Suspension of aid to Uganda will remain in place
Suspension of Ireland’s bilateral aid to Uganda will remain in place until Irish officials are confident controls have been put in place to prevent another misappropriation of funds, Tánaiste and Minister for Foreign Affairs Eamon Gilmore has said.
Mr Gilmore announced yesterday that the Ugandan government had returned the €4 million of Irish Aid funds which had been diverted without authorisation by personnel in the office of prime minister Patrick Amama Mbabazi.
He said the restitution followed “intensive high-level discussions with the government of Uganda over the last two months”.
A team from the evaluation and audit unit of the Department of Foreign Affairs concluded that the fraud was “very sophisticated [and] well-thought-out” and involved a high level of collusion at senior level.
“The fraud was conceived and carried out by personnel in collusion who had an intimate knowledge of systems within ministry of finance, planning and economic development, [the] office of the prime minister and Bank of Uganda,” their findings noted.
The funds “were fraudulently transferred from the legitimate bank accounts into which the donors had properly deposited the money to fraudulent dormant accounts outside of the government system” they said, adding that it was “impossible to know who the ultimate beneficiaries of the funds were”.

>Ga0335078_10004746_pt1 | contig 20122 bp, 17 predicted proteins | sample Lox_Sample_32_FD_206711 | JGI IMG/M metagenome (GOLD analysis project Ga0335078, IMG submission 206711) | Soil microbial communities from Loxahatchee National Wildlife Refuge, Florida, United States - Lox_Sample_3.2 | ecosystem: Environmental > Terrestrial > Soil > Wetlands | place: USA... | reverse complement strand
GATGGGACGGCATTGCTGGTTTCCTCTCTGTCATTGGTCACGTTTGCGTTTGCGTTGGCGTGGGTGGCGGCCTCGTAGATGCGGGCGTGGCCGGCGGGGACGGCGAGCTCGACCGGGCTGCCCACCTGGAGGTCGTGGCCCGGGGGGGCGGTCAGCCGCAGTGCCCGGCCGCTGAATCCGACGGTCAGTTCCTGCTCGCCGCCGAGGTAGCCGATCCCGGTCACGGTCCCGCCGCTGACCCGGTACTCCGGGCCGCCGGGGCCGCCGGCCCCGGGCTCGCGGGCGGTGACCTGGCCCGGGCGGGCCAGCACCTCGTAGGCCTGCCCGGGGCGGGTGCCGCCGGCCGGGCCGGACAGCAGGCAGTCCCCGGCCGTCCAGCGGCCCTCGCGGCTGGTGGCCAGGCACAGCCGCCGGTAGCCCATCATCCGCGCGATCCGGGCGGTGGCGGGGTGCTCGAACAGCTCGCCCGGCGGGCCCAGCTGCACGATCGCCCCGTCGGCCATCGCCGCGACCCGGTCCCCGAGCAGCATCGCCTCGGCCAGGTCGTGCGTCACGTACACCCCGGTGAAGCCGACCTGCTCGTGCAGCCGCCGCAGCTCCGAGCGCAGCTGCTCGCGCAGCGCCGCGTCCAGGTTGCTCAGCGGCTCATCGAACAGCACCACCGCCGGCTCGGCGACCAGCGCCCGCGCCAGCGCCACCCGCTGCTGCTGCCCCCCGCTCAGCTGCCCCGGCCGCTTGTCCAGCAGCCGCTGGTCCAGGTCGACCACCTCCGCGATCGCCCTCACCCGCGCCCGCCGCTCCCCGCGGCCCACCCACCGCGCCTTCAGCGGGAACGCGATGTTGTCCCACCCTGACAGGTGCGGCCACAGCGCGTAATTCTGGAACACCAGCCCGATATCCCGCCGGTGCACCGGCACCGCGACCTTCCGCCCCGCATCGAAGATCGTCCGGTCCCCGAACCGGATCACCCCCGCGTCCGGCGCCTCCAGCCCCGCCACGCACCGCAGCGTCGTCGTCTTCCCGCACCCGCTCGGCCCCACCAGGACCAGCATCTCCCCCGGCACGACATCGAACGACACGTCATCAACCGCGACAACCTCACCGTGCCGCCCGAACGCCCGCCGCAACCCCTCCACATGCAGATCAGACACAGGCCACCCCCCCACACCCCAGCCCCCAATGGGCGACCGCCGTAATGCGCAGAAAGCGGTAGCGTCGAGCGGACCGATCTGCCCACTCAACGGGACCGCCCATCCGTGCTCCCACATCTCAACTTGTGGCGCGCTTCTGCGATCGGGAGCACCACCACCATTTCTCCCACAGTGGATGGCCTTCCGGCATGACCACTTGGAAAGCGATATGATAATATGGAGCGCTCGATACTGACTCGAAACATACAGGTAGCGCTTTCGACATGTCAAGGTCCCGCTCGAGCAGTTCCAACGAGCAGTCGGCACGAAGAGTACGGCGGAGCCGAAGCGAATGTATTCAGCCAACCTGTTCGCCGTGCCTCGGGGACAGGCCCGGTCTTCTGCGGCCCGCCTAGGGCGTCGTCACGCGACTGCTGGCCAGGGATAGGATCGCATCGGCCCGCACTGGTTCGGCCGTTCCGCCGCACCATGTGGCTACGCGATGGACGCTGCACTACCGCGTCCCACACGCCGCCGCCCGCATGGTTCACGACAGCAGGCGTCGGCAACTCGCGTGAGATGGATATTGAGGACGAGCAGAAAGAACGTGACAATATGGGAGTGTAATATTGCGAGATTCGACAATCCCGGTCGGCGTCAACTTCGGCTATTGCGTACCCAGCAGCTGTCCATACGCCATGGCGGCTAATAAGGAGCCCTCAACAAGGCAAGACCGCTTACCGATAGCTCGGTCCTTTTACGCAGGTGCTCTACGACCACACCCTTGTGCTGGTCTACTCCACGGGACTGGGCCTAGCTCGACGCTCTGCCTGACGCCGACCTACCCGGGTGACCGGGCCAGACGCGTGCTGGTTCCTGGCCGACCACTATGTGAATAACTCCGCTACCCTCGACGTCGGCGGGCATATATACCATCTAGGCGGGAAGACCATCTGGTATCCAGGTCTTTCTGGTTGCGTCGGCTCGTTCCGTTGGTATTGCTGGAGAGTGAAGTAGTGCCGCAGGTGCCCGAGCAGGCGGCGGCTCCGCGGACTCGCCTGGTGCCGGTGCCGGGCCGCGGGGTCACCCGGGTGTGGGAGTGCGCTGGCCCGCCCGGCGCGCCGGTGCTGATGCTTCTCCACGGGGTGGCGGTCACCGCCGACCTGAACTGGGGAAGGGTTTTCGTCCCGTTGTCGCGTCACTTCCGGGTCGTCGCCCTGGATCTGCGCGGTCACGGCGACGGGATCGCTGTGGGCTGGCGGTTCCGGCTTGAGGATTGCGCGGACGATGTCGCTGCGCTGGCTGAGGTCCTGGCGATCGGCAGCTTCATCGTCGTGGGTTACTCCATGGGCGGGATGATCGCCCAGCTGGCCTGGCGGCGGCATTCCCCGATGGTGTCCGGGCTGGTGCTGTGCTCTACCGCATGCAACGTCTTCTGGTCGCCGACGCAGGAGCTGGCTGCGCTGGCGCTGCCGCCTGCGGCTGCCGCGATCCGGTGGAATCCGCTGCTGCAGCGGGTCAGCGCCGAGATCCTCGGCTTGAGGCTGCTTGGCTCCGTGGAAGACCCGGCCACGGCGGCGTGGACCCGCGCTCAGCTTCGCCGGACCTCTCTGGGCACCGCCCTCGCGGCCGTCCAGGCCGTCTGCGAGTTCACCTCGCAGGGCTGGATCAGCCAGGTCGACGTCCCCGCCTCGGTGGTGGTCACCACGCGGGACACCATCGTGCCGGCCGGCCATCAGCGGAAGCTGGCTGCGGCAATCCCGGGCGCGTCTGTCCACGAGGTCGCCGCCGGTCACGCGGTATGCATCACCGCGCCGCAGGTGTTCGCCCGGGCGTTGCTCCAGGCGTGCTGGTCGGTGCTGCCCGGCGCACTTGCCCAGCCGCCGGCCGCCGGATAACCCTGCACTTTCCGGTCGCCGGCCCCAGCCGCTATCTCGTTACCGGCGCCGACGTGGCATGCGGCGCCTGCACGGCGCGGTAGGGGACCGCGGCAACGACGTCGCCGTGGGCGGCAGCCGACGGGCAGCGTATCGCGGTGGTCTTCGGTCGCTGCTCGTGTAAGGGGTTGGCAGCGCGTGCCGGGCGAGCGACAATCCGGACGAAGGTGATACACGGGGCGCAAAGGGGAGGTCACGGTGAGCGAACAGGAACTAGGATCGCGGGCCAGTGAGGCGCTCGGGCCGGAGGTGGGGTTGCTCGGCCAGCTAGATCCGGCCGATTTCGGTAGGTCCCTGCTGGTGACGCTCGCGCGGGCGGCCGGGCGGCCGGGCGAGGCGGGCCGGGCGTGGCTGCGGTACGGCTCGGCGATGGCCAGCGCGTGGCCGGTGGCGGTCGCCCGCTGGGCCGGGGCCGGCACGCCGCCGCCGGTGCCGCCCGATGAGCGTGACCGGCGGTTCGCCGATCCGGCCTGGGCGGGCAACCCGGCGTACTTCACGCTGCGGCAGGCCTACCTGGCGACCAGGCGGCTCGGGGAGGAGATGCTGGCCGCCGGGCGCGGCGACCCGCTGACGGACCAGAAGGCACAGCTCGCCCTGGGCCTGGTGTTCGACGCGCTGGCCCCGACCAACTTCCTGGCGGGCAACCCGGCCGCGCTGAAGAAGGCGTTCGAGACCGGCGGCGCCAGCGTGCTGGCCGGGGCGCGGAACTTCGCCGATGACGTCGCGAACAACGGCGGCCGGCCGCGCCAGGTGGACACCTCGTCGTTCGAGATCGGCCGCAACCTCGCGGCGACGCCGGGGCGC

Mr Gilmore said the €4 million would be put back into the health, education and Aids projects originally earmarked for the money but that it would not go through the government.
“We have suspended payment through the Ugandan government and that will remain suspended until we are satisfied that all of the necessary controls are put in place,” he said. Mr Gilmore has also demanded that the Ugandan government act against the officials who were implicated in the fraud. He added that the Ugandan government must manage aid in a way that is “absolutely transparent” so that there was “no misuse of taxpayers’ money”.
Ireland’s bilateral aid to Uganda was due to amount to €16 million last year.
Uganda’s auditor general, whose office uncovered the fraud, is due to publish a report on the case. The misappropriated funds were intended for a “peace, recovery and development” programme in war-ravaged northern Uganda. “Looking to the future, we stand ready to continue to work with the auditor general of Uganda in his efforts to root out corruption, strengthen financial controls, and build robust and transparent systems of accountability,” Mr Gilmore said.
Fine Gael TD and chairman of the Oireachtas Committee on Foreign Affairs Pat Breen said those who are supposed to benefit from Irish Aid funds should “not suffer as a result of this corruption”.